By Helaine Krasner, MS, RDN, CSOWM, CDN

We live in a time of abundance, yet we also understand there can still be times of scarcity. We all remember the temporary toilet paper shortage at the beginning of the COVID-19 pandemic. It can be easy to conclude that more of something good is better, and in some cases it is. Take exercise for instance. Research shows that we gain increased health benefits from physical activity the more we do. However, many things in life are best in moderation.

Sometimes more is actually less. Take vitamin and mineral supplements, for example. The body only has a limited capacity for absorption and this capacity is regulated depending on individual needs at a specific point in time. Excess amounts are often excreted in our urine. Although this sounds relatively harmless, excess intake of some supplements can cause harm either by leading to toxicity, blocking absorption of other micronutrients, or masking symptoms of health problems. Advertising for supplements typically promotes “mega” doses for improved health, but it is not wise to exceed 100 percent of the recommended daily allowance of vitamins and minerals without consulting a healthcare professional.

Another example where less may be better applies to protein intake. Research shows that the body needs a minimum amount of protein to sustain health, otherwise signs and symptoms of malnutrition begin to appear. However, once the body gets what it needs to perform necessary functions, including repair and maintenance of our tissues, we don’t gain additional benefit by eating more protein. Excess protein will either be converted to energy if carbohydrates are not available or will be converted to fat which is how we store energy for future use. A simple way to estimate grams of protein needed per day is to divide your body weight in half, although individual needs will vary depending on health issues and weight.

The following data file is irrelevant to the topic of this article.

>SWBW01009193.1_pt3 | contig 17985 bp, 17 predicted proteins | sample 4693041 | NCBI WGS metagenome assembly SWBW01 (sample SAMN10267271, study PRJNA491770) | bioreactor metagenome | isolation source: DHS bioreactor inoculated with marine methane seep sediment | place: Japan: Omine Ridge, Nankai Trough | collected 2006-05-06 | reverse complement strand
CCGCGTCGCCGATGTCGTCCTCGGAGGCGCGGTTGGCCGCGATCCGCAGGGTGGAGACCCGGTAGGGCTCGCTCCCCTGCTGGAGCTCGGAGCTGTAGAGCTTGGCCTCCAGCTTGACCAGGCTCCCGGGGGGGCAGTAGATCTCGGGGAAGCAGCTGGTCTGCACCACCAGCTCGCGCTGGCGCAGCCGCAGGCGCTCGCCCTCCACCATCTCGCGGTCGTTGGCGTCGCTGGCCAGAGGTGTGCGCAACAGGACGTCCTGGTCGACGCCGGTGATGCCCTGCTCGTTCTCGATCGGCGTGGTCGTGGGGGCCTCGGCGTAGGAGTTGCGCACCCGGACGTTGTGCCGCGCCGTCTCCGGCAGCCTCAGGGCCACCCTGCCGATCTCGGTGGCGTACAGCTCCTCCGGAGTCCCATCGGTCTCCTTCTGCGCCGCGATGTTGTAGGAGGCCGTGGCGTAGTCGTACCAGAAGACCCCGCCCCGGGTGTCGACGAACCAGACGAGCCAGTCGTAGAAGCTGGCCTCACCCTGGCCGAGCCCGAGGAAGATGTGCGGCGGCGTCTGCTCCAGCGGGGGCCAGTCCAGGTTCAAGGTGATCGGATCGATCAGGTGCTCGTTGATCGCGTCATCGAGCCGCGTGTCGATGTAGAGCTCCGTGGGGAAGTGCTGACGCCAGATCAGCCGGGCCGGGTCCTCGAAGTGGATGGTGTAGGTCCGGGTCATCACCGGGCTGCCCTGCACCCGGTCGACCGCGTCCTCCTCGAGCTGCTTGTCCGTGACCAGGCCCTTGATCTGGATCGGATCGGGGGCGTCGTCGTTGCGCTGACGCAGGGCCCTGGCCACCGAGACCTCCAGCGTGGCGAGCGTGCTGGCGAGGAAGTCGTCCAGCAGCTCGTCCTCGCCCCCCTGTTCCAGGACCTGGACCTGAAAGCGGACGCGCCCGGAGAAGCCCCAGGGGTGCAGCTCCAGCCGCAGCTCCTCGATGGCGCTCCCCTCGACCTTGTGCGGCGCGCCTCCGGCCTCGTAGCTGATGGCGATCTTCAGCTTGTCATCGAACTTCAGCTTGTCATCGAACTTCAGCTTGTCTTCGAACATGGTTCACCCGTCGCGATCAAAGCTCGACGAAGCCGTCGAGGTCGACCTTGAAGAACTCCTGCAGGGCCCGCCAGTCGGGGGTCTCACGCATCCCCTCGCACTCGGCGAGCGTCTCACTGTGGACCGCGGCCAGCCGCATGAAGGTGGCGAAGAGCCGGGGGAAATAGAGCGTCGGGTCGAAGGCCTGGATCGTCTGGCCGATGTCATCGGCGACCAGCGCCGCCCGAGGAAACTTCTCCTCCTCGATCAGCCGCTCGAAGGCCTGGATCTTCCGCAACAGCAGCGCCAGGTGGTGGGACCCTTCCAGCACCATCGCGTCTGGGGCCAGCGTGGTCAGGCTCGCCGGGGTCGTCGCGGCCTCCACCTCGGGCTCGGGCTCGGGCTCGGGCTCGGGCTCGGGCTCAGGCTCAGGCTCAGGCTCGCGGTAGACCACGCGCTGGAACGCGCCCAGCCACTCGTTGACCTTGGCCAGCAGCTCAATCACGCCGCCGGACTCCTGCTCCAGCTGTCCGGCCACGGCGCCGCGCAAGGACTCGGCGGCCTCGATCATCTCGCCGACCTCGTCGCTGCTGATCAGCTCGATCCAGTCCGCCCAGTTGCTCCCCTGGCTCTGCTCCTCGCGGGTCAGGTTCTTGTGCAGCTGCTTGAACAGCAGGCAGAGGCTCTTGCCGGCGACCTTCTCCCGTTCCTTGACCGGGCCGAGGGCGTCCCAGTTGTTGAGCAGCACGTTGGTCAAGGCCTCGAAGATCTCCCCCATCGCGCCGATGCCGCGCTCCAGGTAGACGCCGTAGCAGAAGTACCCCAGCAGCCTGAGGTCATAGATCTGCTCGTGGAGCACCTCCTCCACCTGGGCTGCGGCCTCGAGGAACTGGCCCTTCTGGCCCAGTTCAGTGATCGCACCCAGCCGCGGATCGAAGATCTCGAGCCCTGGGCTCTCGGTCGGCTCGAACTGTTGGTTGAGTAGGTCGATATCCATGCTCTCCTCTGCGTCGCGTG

It’s also possible to have too much of a good thing when it comes to healthy fat intake. We may be aware that nuts are high in unsaturated fats that promote good health and decrease risk of cardiovascular diseases, but nuts are also a high calorie food. A single serving is approximately one-quarter cup and provides about 200 calories. Consuming greater amounts on a regular basis has not been shown to provide greater benefit, and the excess calories can quickly add up, increasing the risk of obesity, which in turn increases risk of cardiovascular disease.

The phrase “just enough is plenty” can also be applied to our attempts to adopt healthier habits. We may approach lifestyle change with enthusiasm and set lofty goals to drastically and immediately turn things around. This strategy can sometimes backfire if we don’t follow through on our intentions or don’t achieve the results we were hoping for. It is natural to become focused on what we are not doing well or where we are falling short, leading to frustration, and giving up on the plan. It is important not to underestimate the power of baby steps that progress us forward. Small changes sustained over time have the power to transform us.

When it comes to many things in life, just enough is plenty.


Helaine Krasner, MS, RDN, CSOWM, CDN is a registered dietitian nutritionist who takes great pride in helping our Bariatric and Medical Weight Management patients achieve their health and weight loss goals.